On June 11, 2003 Wal-Mart CIO Linda Dillman announced the retailing giant?s EPC (Electronic Product Code) initiative to a packed room. Wal-Mart?s top 100 suppliers have until the end of 2006 to label all cases and pallets with EPC compliant RFID (Radio Frequency Identification) tags. Wal-Mart?s mandate will fundamentally enhance the global supply chain.
RFID systems present a number of logistical advantages over current supply chain technology. Today retail distribution centers use a combination of barcode and manual inventory tracking systems. Unlike a barcode, RFID does not require a line of site, allowing an item to be identified further away and from a number of angles. As RFID is not also dependant on delicate optical systems, tags can be used in harsh environments, embedded in a case or pallet and reused indefinitely. Combined with advances in computer networks and databases, RFID systems streamline the supply chain, reducing out-of-stocks, theft, and unused inventory. As these new systems track items as they pass from one location to the next, shipment status is updated in real-time.
Wal-Mart revealed specific details of the program several months after the initial announcement. The company will use a Uniform Code Council standard 96-bit GTIN (Global Trade Identification Number) and the RFID tags will operate in the UHF spectrum (from 868 MHz to 956 MHz). Wal-Mart will require EPC class 1.2 tags, although the standard has yet to be finalized. Until the 1.2 specification is completed, the company will allow the use of EPC class 0, class 0 plus, and class 1 tags. In a February 2004 interview, Ms. Dillman announced its top 129 suppliers will be participating in a Dallas market pilot in January of 2005. All other suppliers are asked to comply by year-end, 2006.
Wal-Mart aims to eliminate what is called the “bullwhip” effect. Retailers, distributors and manufacturers form a literal chain through which products move. The goal of each party is to have the minimum inventory adequate to meet demand. Research shows that small variations in demand at any point in the chain can cause massive aberrations in the supply at other points. The algorithms that cause incorrect orders are not flawed– the failure is a reflection of inadequate information on current inventory. Because RFID readers can be embedded throughout facilities, items can be tracked in real time. The data used to predict demand is thus accurate to the moment rather than the last inventory check. Companies incorporated in Wal-Mart’s RFID system will be able to “produce on demand,” determining manufacturing schedules in real time
Others following Wal-Mart’s lead
On September 15 of 2003 the United States Department of Defense announced that any new or renewed supplier contracts will mandate the use of RFID tags on all cases and pallets by 2005. The system will use the military?s UID (Unique Identification) numbering and will be based on ISO standards, making it incompatible with existing EPC systems. While the ISO and EPC standards will merge in the future, the lack of continuity may force companies who supply both EPC based retailers and the ISO-based DoD to use redundant, incompatible systems.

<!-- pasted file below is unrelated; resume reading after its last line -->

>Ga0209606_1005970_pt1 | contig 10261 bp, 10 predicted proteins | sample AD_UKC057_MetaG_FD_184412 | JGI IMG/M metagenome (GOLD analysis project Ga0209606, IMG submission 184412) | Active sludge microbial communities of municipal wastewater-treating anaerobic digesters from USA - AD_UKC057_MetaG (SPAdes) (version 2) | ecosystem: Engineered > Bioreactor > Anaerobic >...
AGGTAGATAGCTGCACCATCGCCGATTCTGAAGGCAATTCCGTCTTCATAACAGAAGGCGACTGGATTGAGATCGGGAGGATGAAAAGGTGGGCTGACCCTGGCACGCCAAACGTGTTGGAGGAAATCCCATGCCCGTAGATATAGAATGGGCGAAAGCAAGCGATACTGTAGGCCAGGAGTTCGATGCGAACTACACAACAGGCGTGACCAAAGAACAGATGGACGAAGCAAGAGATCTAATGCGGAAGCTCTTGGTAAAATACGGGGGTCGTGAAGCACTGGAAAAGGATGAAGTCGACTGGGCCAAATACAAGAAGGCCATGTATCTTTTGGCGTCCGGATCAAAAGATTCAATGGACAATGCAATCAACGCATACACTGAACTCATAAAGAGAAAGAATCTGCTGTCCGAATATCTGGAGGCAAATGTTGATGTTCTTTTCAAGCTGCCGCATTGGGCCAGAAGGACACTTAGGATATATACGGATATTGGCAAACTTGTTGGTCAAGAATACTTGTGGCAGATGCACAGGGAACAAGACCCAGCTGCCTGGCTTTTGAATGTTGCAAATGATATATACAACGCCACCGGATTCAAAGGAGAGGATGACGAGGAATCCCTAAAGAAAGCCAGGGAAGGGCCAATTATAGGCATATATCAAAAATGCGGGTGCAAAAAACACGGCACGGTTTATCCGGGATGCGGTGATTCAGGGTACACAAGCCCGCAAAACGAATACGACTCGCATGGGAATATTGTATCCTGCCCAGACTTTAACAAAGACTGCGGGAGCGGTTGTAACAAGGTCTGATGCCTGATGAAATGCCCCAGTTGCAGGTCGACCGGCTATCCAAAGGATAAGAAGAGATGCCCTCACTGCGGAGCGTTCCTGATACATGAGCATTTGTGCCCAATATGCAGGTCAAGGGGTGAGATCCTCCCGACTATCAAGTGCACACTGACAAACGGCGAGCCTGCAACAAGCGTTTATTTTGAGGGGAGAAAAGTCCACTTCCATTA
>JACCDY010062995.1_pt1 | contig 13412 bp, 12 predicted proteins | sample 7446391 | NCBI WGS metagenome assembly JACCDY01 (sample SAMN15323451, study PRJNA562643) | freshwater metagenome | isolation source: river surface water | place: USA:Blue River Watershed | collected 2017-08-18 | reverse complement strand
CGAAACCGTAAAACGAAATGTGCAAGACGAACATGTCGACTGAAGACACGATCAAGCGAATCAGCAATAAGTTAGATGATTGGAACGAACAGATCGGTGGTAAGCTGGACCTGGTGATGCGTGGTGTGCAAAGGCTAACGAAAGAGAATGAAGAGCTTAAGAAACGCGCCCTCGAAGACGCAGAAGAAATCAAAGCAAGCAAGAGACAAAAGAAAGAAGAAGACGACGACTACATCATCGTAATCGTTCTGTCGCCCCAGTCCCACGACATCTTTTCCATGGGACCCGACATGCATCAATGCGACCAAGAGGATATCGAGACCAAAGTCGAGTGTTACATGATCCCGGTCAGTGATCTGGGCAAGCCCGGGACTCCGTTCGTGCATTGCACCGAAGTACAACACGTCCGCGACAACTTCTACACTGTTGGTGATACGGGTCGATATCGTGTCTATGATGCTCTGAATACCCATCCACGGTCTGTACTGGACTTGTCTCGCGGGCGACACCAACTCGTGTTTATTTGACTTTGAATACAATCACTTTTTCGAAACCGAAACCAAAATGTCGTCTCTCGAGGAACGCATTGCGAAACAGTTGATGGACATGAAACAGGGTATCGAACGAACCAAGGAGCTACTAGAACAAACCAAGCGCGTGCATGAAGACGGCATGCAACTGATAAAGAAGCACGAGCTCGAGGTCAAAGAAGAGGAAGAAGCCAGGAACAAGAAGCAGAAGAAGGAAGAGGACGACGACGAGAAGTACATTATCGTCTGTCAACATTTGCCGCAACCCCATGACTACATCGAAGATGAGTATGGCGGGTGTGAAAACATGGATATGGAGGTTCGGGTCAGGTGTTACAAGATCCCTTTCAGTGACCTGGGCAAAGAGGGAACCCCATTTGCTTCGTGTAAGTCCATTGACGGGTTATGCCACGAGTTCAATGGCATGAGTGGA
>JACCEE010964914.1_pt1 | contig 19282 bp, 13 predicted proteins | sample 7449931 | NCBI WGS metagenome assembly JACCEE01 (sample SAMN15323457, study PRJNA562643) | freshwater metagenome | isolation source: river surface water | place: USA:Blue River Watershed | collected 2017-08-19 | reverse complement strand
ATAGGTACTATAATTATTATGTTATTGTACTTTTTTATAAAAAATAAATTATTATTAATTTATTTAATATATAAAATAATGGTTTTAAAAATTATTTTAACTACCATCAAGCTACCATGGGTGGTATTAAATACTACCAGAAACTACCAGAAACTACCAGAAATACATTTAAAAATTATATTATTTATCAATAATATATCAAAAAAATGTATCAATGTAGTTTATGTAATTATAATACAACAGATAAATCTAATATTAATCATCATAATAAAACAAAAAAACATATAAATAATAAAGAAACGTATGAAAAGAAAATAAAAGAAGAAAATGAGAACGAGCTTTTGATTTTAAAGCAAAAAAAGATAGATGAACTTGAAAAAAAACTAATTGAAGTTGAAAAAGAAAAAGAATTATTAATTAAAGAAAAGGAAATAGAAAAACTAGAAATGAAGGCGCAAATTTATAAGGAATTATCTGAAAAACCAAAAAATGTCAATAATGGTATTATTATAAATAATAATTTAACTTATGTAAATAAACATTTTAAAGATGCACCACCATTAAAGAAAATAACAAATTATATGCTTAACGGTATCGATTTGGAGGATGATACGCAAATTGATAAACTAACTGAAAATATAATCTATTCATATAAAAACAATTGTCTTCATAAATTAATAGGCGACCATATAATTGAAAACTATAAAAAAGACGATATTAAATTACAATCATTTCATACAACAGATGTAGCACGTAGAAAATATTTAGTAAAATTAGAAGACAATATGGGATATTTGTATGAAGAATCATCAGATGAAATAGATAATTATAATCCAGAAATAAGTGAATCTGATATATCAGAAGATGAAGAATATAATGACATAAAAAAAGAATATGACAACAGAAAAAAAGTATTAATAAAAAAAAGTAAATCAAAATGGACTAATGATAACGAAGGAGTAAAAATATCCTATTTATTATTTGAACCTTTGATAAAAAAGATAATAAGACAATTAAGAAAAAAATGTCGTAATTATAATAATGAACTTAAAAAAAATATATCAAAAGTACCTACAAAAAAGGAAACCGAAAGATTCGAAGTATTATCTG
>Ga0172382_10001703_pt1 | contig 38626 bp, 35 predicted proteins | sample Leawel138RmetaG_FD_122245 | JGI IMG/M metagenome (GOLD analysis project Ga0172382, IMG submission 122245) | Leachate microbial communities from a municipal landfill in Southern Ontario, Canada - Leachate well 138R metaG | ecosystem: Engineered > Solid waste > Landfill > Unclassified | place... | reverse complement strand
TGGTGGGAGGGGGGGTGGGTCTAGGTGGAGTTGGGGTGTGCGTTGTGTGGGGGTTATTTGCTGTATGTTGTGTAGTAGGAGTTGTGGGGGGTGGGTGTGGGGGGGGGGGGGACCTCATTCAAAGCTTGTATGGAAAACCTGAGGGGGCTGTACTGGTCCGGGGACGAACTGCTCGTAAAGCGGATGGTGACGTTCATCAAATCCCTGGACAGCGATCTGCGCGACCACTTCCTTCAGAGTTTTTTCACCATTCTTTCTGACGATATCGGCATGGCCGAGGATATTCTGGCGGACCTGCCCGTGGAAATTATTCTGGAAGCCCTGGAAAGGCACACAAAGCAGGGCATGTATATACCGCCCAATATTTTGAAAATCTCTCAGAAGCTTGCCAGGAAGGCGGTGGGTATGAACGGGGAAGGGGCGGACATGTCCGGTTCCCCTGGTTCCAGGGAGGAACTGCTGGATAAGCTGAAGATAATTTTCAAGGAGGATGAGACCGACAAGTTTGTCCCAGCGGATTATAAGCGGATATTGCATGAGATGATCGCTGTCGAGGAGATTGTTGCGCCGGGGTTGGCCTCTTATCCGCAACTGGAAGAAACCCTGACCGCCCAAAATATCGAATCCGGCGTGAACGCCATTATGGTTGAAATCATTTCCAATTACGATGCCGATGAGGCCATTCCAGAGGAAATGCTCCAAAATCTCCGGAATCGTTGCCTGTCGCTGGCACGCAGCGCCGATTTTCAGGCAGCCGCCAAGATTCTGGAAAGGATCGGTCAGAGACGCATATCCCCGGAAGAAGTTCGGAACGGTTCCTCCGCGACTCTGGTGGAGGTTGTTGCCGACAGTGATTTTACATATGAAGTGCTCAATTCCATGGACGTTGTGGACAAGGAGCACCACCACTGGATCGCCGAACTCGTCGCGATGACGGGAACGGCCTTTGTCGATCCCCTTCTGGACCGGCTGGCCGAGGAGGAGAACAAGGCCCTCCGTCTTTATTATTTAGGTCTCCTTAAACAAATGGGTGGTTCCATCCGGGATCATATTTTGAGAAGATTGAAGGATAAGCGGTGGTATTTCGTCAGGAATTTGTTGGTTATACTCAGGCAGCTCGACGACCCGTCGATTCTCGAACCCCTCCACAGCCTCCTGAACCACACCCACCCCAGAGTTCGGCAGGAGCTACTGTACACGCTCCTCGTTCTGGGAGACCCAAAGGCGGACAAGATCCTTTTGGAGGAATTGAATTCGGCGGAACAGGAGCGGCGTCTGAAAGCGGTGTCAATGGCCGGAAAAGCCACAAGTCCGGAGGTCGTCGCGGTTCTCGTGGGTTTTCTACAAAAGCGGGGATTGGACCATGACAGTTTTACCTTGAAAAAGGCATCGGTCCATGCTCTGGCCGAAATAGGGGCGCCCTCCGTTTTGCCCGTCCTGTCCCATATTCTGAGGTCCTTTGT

German retailing giant Metro Group will have RFID networks live at its 10 central distribution centers and 50 of its stores by November of 2004. Its remaining stores will be outfitted with RFID systems over the following three years. Like Wal-Mart, Metro Group will require its top 100 suppliers to deliver EPC tagged cases and pallets by 2005. The company has announced partnerships with SAP, Intel, IBM, Microsoft and 40 other hardware and software firms in the deployment.
Just weeks ago, another mega retailer, Target, announced that it would require its top suppliers to utilize EPC-compliant RFID tags on all pallets and cases. Trials are to begin next spring with spring 2007 as the mandatory compliance date.
Who will be the benefactors of this move to EPC
A number of companies stand to gain from the popular shift towards incorporating RFID into supply chains. According to industry analysts IDC, RFID supply chain spending reached $91.5 million in 2003 and will grow to $1.3 billion by 2007. Established business software companies like Microsoft, Oracle, SAP, PeopleSoft have all made investments to incorporate RFID functionality into their offerings. Manufacturers like Philips and Texas Instruments are beginning to take orders for millions of tags at a time. Smaller manufacturers like Alien, Matrics and Sirit have established themselves by producing cutting edge tags and readers.
Perhaps the only losers are manufacturers and distributors forced to cover the costs of RFID deployments. An EPC compliant RFID can range from tens of thousands to millions of dollars per installation and show little return in the short term. The tags themselves cost more than $.25 each, even in great bulk. Updating software packages to meet minimum EPC network requirements will be a daunting task that some suppliers may not be able to afford.
A modernized supply network offers substantial benefits for retailers, distributors and manufacturers. As other organizations follow the giant’s lead, Wal-Mart and its suppliers continue to lead the relentless pursuit of retail dominance by investing in emerging technology.